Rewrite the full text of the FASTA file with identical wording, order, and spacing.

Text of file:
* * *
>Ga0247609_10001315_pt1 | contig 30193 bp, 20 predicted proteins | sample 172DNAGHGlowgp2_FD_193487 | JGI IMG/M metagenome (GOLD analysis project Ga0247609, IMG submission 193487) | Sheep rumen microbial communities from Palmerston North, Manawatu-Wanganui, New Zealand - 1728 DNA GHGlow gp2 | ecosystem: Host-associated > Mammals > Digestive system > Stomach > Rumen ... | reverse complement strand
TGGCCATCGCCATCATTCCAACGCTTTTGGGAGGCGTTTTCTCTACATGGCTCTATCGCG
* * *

>Ga0247609_10001315_pt1 | contig 30193 bp, 20 predicted proteins | sample 172DNAGHGlowgp2_FD_193487 | JGI IMG/M metagenome (GOLD analysis project Ga0247609, IMG submission 193487) | Sheep rumen microbial communities from Palmerston North, Manawatu-Wanganui, New Zealand - 1728 DNA GHGlow gp2 | ecosystem: Host-associated > Mammals > Digestive system > Stomach > Rumen ... | reverse complement strand
TGGCCATCGCCATCATTCCAACGCTTTTGGGAGGCGTTTTCTCTACATGGCTCTATCGCG